Wine Not?

Posted on Jul 29, 2018

As a wine lover, I wanted to explore wine data from Kaggle to provide consumers the ability to make data driven decisions when purchasing wine. Data set link:

The data set I chose is composed of 130,000 wine twitter reviews. The dataset provides the name of the wine, points the wine receives, price of the wine, country, region, and province of the wines. I took a random subset of 15,000 wine reviews from the Kaggle data set to then perform my analysis.

According to,  wine ratings are not based on price and rated as:

50-59 wines are undrinkable and not recommended,
60-69 wines are flawed and not recommended but drinkable,
70-79 wines are flawed and taste average,
80-84 wines are ‘above average’ to ‘good’,
85-90 wines are ‘good’ to ‘very good’,
90-94 wines are ‘superior’ to ‘exceptional’
95-100 wines are benchmark examples or ‘classic’.

When walking into the wine store, wines are normally categorized by the country of origin. I wanted to demonstrate with a bubble chart, average price versus average points of wines by country. The size of the bubbles represent the amount of wine reviews per country received.

I wanted to demonstrate the dataset is skewed towards American wines accounting for 45.5% of all the reviews , followed by French wines accounting for 14% of all wine reviews, then Italian wines reflecting 13.4% of of the wine reviews.

In the first chart you can see there is a correlation between price and points, the lower the points the cheaper the wine. In this data set the lowest rating reviewed was 80.  The outliers are interesting and can allow the consumer to view other options of wine in the same rating range as the US, France, and Italy but on average less expensive.  A consumer does not need to sacrifice points they can simply purchase wine from another country they may not traditionally purchase. Canadian wine anyone?

The data did not provide the year the wine was made, I had to extract that information from the title of the wine. The vintage year is a very important component about wine. The grape harvest is  extremely dependent on climate and weather. Most wines are meant to be enjoyed right away or shelf life of 4-5 years, only 1% of wines are meant for consumption over 5 years.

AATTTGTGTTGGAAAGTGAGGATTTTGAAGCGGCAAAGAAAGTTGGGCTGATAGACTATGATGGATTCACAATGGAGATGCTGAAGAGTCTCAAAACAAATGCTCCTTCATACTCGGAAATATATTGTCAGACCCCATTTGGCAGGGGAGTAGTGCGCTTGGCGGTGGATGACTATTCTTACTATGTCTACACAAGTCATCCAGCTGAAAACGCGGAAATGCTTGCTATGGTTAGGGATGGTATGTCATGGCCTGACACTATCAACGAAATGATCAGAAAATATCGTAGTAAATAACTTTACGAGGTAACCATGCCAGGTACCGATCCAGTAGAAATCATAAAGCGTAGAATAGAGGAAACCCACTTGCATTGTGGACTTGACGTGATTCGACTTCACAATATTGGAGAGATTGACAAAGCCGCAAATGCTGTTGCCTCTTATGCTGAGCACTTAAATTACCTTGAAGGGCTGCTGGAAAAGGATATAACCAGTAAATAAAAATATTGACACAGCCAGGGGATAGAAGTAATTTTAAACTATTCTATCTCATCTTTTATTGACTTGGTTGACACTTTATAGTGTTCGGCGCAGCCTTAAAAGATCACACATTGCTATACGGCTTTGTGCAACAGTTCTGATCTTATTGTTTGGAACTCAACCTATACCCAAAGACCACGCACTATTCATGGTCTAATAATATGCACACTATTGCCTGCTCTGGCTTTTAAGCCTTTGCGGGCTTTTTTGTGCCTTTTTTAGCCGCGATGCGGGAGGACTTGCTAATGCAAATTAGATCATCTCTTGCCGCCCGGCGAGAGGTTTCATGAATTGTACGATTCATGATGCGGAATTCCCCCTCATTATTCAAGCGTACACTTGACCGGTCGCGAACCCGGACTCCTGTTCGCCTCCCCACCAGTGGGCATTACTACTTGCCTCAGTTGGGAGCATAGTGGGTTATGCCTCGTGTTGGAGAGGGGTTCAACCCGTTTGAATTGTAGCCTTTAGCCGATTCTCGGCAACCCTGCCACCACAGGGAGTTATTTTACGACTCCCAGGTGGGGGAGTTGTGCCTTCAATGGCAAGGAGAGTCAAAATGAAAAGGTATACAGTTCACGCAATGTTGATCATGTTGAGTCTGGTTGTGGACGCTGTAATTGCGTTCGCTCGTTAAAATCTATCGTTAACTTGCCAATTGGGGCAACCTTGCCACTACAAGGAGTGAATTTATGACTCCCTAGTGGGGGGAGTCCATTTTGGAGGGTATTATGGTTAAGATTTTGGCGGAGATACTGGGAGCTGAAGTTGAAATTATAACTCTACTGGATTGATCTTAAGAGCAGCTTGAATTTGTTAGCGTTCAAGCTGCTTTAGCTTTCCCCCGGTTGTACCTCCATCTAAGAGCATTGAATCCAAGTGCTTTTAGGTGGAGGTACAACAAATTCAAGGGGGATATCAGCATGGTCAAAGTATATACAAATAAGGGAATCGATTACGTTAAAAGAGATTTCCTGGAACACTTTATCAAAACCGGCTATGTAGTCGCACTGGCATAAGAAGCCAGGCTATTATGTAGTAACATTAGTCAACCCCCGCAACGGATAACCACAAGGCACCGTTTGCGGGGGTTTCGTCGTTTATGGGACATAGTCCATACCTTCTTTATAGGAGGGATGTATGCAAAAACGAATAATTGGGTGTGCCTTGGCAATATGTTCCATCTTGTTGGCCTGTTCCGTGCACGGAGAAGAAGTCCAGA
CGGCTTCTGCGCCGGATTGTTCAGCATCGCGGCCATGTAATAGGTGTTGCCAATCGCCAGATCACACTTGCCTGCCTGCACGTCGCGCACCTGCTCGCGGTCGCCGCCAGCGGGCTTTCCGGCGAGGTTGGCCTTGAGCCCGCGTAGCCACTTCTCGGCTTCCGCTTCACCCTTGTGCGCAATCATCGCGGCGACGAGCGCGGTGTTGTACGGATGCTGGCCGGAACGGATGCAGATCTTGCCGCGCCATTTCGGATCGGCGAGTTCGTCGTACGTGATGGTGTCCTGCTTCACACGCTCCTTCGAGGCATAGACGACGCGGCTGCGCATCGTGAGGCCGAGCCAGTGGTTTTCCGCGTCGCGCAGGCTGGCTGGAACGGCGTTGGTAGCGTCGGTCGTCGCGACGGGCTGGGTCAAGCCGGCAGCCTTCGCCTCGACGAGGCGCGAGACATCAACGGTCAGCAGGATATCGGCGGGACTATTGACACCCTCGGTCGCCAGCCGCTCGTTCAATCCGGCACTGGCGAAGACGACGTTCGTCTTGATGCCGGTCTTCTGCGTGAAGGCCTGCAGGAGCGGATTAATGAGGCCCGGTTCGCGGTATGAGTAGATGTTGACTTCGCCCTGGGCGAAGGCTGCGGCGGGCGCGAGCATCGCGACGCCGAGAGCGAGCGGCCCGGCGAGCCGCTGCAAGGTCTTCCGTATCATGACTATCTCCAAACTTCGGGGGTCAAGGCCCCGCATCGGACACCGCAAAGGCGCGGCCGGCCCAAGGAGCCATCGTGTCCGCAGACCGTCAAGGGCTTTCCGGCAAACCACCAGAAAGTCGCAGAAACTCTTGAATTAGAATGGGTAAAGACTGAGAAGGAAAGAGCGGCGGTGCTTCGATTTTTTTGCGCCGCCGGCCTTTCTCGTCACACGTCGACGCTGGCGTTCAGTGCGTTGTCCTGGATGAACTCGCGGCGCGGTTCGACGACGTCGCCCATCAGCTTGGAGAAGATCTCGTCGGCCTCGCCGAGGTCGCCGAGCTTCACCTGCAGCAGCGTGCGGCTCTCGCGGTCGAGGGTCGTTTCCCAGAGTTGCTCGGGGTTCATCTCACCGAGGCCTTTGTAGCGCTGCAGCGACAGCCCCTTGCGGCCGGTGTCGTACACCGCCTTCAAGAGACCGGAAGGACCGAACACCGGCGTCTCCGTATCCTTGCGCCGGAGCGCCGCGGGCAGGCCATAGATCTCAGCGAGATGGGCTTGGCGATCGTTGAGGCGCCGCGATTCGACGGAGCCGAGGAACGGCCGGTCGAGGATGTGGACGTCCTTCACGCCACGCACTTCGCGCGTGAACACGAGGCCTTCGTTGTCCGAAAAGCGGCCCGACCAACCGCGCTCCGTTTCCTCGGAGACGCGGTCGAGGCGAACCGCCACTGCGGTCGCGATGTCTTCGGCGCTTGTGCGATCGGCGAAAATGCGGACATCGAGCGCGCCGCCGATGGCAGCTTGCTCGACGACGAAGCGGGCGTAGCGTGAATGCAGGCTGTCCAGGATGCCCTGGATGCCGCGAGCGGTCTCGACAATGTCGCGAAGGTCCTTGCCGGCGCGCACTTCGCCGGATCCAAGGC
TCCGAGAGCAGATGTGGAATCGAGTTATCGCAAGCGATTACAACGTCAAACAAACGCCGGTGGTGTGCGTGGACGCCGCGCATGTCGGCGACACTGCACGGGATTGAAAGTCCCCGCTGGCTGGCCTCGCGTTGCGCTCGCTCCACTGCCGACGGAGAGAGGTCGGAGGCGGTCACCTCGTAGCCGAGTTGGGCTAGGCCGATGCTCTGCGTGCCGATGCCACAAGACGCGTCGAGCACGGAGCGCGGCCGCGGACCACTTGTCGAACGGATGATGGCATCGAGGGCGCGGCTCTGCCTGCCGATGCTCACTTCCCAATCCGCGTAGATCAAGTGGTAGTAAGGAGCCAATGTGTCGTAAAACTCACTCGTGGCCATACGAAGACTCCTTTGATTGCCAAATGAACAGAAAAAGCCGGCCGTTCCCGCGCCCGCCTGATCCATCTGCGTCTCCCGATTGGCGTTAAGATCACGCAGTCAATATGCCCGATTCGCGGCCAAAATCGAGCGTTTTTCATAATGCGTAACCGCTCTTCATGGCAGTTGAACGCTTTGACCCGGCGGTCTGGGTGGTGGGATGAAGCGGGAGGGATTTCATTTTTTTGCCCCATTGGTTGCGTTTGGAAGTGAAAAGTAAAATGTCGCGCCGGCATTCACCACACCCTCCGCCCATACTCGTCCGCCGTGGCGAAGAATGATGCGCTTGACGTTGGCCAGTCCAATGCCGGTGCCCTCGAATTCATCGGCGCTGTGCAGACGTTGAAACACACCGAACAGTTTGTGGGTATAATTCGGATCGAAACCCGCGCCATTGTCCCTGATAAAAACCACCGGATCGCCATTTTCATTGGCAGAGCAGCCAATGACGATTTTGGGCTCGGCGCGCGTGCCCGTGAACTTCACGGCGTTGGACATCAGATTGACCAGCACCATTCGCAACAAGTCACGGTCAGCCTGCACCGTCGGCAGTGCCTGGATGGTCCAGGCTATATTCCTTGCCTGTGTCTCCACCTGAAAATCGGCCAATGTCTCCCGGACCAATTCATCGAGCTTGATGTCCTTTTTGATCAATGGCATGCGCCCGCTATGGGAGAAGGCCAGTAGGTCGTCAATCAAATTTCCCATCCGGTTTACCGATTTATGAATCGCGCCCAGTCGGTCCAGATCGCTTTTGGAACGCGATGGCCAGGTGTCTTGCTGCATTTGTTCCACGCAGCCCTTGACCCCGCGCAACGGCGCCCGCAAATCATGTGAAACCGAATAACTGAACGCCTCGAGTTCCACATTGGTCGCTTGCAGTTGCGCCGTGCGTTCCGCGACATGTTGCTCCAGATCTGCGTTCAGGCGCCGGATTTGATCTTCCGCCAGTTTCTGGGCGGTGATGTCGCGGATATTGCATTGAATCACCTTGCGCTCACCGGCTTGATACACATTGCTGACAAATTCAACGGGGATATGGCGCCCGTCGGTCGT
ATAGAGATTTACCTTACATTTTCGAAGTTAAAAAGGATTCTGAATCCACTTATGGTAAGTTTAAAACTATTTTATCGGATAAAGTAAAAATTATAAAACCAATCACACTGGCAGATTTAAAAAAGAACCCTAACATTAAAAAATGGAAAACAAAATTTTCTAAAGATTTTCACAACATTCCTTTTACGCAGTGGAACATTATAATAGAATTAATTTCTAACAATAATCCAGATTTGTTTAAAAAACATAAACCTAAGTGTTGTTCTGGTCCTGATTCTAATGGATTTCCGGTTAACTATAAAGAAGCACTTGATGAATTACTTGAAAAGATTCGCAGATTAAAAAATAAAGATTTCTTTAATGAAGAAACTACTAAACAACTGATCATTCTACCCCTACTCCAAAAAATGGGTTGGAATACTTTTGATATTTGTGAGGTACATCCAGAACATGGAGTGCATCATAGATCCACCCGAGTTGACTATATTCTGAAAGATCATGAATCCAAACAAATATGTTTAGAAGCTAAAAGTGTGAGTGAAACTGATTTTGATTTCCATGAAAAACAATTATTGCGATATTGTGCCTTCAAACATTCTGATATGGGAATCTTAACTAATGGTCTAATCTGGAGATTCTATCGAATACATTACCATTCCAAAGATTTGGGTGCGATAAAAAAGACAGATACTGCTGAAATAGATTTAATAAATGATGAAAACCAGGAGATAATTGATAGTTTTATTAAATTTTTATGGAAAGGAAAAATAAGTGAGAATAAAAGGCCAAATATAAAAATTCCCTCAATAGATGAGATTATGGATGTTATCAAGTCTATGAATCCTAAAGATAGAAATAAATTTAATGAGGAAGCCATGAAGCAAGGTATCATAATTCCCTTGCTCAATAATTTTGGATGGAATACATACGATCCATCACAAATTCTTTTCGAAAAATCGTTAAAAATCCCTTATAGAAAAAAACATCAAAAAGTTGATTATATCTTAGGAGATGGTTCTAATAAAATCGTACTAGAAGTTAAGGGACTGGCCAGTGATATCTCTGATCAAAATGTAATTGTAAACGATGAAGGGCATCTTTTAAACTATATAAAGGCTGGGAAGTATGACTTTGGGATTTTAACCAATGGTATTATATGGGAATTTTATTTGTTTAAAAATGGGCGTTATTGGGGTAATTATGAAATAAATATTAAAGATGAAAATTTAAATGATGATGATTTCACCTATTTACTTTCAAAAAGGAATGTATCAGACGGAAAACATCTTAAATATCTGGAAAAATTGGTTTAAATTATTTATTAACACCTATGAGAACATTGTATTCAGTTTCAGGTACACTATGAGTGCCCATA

I thought it would be interesting to see how wine prices change depending on the year the wine was made. The graph portrays average price per year. The older the wine the more expensive it is, it is costly to maintain older wines as they must avoid exposure to light, and stored in 65-70 degrees.  In more recent years the data demonstrates that 2001, & 2016 on average were cheaper than the immediate years after. There are various reasons,  winemakers changes their methods, climate affects the grapes  greatly, grapes my not become ripe enough, too much rain dilutes the grape juice.

I wanted the viewer to see the a histogram on the distribution of points, most wine falls in this data set falls in the category of 88 to 90 points.  There are not many wines that reach 100 points as a rating as this is extremely difficult to get.

Typically when a wine expert reviews wine they are trained to taste flavors the average consumers typically cannot detect.  My word cloud demonstrates the words most frequently used to describe wines. The user can also filter by blend, country, and region. The user can view the words used to describe their favorite wines, in turn then search for other wines that may have similar flavors.

I lastly wanted to make this application practical in order for the user to find the wine they seek. The interactive data set allows users to search wine by country, province, region, variety, price range, and points range. The user is able to search by words used to describe the wines.

I hope you find your perfect wine!

Link to my shiny app:



About Author

Ariani Herrera

Demonstrated passion for learning and developing solutions to complex business problems. Skilled in Sales, Business Development, Finance, Alternative Investments, and Equities. Strong analytical professional with a Bachelor’s Degree in Applied Mathematics from Columbia University in the City of...
View all posts by Ariani Herrera >

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